Academic journal article The Foundation Review

If You Build It, They Will Come: Creating the Space and Support for Real-Time Strategic Learning

Academic journal article The Foundation Review

If You Build It, They Will Come: Creating the Space and Support for Real-Time Strategic Learning

Article excerpt

Keywords: Strategic learning, real-time learning, evaluation, data, access to health, coaching, effectiveness, public will building, Colorado, theory of change, debrief, The Colorado Trust


The effectiveness of funding strategies is a primary concern for foundation boards and staff and in response, they use a wide variety of tools intended to improve internal and external effectiveness. A frequently suggested tool for improving effectiveness is for foundations to "get better at learning and applying that learning to strategy" (Patrizia & Thompson, 2011, p. 59). At its best, this capacity to learn and apply the learning allows a foundation to "stay focused on results, while continually refining and adjusting its operation" in real time (Brown, Colombo, & Hughes, 2009).

Evaluators are part of the process of learning, and they are developing new methods that allow them to provide feedback to their foundation partners in real time, including the real-time evaluation memo, evaluation learning circles, intense-period debriefs, and other tools for timely, data-based feedback to inform decision-making (Hwalek & Williams, 2011; Cohen, 2006; Stuart, 2007). It is a significant step; however, for a foundation to move from a more traditional, retrospective use of evaluation results to being real-time learners, and it is only a first step. Grantmakers understand that impact is only partially within their control. Once grants are made, funders are a step removed from the implementation and must rely on their grantees to implement effectively. In the context of real-time learning and strategy improvements, this suggests foundations may want to build this capacity in their grantees in addition to within the foundation.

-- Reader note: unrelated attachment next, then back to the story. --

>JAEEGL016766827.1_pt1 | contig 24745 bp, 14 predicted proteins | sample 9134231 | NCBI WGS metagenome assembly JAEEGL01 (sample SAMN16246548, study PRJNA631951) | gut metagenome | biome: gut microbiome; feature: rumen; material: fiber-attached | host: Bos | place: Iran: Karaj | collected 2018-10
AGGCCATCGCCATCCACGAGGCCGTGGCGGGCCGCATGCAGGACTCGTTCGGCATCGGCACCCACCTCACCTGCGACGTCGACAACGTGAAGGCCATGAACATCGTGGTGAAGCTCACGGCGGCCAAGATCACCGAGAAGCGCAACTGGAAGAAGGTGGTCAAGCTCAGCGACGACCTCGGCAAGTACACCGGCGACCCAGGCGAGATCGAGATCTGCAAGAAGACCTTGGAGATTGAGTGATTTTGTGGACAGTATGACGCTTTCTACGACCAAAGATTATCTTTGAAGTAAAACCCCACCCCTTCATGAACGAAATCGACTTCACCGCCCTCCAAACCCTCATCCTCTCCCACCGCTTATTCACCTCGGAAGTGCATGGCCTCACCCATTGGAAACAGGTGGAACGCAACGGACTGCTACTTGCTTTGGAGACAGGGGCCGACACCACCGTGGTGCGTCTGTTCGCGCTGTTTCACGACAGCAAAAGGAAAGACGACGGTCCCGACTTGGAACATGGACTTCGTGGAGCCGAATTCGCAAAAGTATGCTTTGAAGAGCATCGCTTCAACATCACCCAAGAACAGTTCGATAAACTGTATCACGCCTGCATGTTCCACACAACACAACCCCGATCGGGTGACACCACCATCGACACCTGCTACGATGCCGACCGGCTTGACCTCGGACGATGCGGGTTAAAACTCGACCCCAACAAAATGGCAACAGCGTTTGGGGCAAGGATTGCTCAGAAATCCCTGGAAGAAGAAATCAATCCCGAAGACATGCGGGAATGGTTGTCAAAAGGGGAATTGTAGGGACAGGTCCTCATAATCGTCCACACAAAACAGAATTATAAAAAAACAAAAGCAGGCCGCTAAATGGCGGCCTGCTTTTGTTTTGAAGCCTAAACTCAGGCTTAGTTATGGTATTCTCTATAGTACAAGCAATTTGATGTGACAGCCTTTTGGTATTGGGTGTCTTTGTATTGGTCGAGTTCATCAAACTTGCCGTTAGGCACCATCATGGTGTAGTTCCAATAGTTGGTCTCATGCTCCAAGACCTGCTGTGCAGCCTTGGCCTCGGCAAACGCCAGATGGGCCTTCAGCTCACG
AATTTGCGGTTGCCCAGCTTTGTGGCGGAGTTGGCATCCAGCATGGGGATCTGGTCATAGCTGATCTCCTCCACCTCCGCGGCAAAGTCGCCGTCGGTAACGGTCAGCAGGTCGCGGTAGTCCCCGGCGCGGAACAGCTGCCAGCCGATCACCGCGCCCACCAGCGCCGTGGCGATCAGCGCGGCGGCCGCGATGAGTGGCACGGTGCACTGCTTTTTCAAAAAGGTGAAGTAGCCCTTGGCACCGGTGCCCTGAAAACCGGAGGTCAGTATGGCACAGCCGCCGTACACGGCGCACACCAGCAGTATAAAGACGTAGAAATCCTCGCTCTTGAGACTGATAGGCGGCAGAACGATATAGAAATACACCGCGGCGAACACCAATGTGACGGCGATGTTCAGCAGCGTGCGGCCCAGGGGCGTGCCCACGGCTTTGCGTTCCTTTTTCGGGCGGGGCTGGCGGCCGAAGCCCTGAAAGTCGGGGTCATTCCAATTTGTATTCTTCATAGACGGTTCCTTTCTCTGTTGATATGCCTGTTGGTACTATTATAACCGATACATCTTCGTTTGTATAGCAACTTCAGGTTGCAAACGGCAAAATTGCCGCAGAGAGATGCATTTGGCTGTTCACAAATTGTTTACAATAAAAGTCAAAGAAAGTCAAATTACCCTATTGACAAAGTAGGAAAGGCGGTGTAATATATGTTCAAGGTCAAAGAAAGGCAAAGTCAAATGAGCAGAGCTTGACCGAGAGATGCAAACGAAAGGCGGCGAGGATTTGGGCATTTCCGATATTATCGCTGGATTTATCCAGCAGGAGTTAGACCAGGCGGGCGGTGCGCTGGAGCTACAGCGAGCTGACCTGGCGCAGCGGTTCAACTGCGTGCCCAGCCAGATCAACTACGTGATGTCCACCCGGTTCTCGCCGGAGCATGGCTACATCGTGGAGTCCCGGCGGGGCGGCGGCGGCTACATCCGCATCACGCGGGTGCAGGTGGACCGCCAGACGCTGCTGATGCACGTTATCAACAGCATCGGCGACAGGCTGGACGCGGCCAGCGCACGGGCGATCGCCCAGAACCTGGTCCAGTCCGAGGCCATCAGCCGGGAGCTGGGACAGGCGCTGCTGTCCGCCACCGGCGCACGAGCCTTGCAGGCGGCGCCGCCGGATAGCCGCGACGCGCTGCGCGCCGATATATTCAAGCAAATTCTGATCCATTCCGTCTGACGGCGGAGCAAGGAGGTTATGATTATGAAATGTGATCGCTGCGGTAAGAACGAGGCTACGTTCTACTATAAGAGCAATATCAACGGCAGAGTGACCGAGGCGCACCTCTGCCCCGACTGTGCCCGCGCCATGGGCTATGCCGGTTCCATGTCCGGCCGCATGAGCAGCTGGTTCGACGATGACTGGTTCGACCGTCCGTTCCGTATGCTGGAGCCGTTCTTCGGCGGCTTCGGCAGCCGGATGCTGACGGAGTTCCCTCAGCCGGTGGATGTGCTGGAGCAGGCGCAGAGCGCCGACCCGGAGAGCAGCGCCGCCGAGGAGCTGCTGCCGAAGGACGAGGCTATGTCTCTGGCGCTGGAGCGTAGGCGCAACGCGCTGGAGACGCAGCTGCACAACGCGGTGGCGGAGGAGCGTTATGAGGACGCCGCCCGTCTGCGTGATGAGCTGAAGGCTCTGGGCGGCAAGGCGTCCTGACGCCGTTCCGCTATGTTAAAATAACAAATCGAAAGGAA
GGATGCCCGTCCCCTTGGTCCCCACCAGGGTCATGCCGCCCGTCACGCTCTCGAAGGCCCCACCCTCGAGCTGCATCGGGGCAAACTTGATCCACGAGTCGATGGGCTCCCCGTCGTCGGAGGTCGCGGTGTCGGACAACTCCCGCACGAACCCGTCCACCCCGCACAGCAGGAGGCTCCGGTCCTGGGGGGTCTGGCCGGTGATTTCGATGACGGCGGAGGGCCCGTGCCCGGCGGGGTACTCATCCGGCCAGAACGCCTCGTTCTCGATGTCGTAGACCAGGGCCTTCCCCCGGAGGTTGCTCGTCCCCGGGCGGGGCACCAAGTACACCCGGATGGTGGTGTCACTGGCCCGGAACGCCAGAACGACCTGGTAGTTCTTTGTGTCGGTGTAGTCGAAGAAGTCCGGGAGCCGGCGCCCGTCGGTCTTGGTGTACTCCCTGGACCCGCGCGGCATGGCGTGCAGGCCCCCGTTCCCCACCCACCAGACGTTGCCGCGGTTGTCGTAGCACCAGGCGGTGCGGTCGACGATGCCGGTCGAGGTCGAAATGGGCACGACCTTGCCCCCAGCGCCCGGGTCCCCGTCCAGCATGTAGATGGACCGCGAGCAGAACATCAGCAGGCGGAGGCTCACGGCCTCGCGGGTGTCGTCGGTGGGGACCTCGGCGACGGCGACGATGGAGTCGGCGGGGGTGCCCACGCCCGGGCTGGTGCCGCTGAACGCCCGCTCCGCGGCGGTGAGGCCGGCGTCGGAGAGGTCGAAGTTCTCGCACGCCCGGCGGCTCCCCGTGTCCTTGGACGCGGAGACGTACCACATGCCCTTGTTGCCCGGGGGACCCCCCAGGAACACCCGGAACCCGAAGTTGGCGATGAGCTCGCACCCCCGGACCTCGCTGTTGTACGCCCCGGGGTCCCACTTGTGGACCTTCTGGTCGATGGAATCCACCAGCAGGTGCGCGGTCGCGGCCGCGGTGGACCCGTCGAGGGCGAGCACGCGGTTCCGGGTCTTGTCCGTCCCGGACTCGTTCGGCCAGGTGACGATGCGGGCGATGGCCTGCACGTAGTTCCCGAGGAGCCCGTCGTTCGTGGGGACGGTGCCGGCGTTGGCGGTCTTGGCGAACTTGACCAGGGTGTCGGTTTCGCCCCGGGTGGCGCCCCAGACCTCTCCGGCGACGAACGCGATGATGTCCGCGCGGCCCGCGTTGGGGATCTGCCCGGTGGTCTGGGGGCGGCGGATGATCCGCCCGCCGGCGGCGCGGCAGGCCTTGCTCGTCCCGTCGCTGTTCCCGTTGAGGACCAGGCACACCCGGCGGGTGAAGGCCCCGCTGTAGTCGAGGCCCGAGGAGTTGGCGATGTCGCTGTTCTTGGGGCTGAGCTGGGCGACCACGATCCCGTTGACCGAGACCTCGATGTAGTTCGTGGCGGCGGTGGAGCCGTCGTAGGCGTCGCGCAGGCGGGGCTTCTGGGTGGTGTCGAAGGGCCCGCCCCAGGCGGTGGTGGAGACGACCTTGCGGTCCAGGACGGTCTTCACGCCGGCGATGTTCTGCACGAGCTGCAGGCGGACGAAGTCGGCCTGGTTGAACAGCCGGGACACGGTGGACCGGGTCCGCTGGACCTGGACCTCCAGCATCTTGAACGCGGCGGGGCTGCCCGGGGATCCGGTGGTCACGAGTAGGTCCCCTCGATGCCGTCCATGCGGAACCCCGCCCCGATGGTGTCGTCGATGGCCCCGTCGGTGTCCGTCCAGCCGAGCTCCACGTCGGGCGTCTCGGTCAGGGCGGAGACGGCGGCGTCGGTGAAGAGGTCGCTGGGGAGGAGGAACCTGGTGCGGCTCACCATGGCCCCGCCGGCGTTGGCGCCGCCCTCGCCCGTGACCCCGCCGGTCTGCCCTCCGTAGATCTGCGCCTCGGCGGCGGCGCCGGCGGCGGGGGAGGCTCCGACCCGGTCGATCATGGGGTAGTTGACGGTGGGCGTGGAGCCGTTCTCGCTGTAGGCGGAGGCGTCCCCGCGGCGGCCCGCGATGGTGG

Foundations have long used technical assistance in combination with funding to increase the capacity of the nonprofits they fund. Technical assistance provided by funders varies greatly, from general capacity building and organizational development to specific needs such as communications assistance for advocacy organizations or facilitators for community coalitions. Technical assistance specific to real-time learning is less common, in part because real-time learning itself is still an emerging concept.

As part of its strategy to build public will for access to health, The Colorado Trust sought to address this need and provided 14 grantees with real-time strategic learning coaches through Spark Policy Institute, a national change agent that works with nonprofits, foundations, policymakers, and communities to effect meaningful change on complex problems. The coaching was designed to help grantee organizations be more successful at achieving their grant objectives, and consequently help the foundation to achieve its overall strategy objectives. Each grantee implemented a combination of real-time systematic data collection, collective interpretation of the information, and purposeful decision-making to improve their strategies.

After more than two years of coaching and grantee implementation of strategic learning, The Trust and Spark Policy Institute have developed and tested this approach and documented case studies of when and how this model of strategic learning works, with examples from both the grantee-level coaching and the funder's more comprehensive strategic learning activities.

The Context: Building Public Will for Access to Health

In 2010 The Trust launched a three-year, statewide strategy to build public will to help achieve access to health for Coloradans. The genesis of The Trust's efforts rested in the idea that grassroots social movements have long been an integral element of reform. These movements have fundamentally sought to engage, inform, and activate a broader populace so that health care is not solely driven by interest groups or institutional elites, but also by citizens whose lived experiences comprise the reality of the health care system. …

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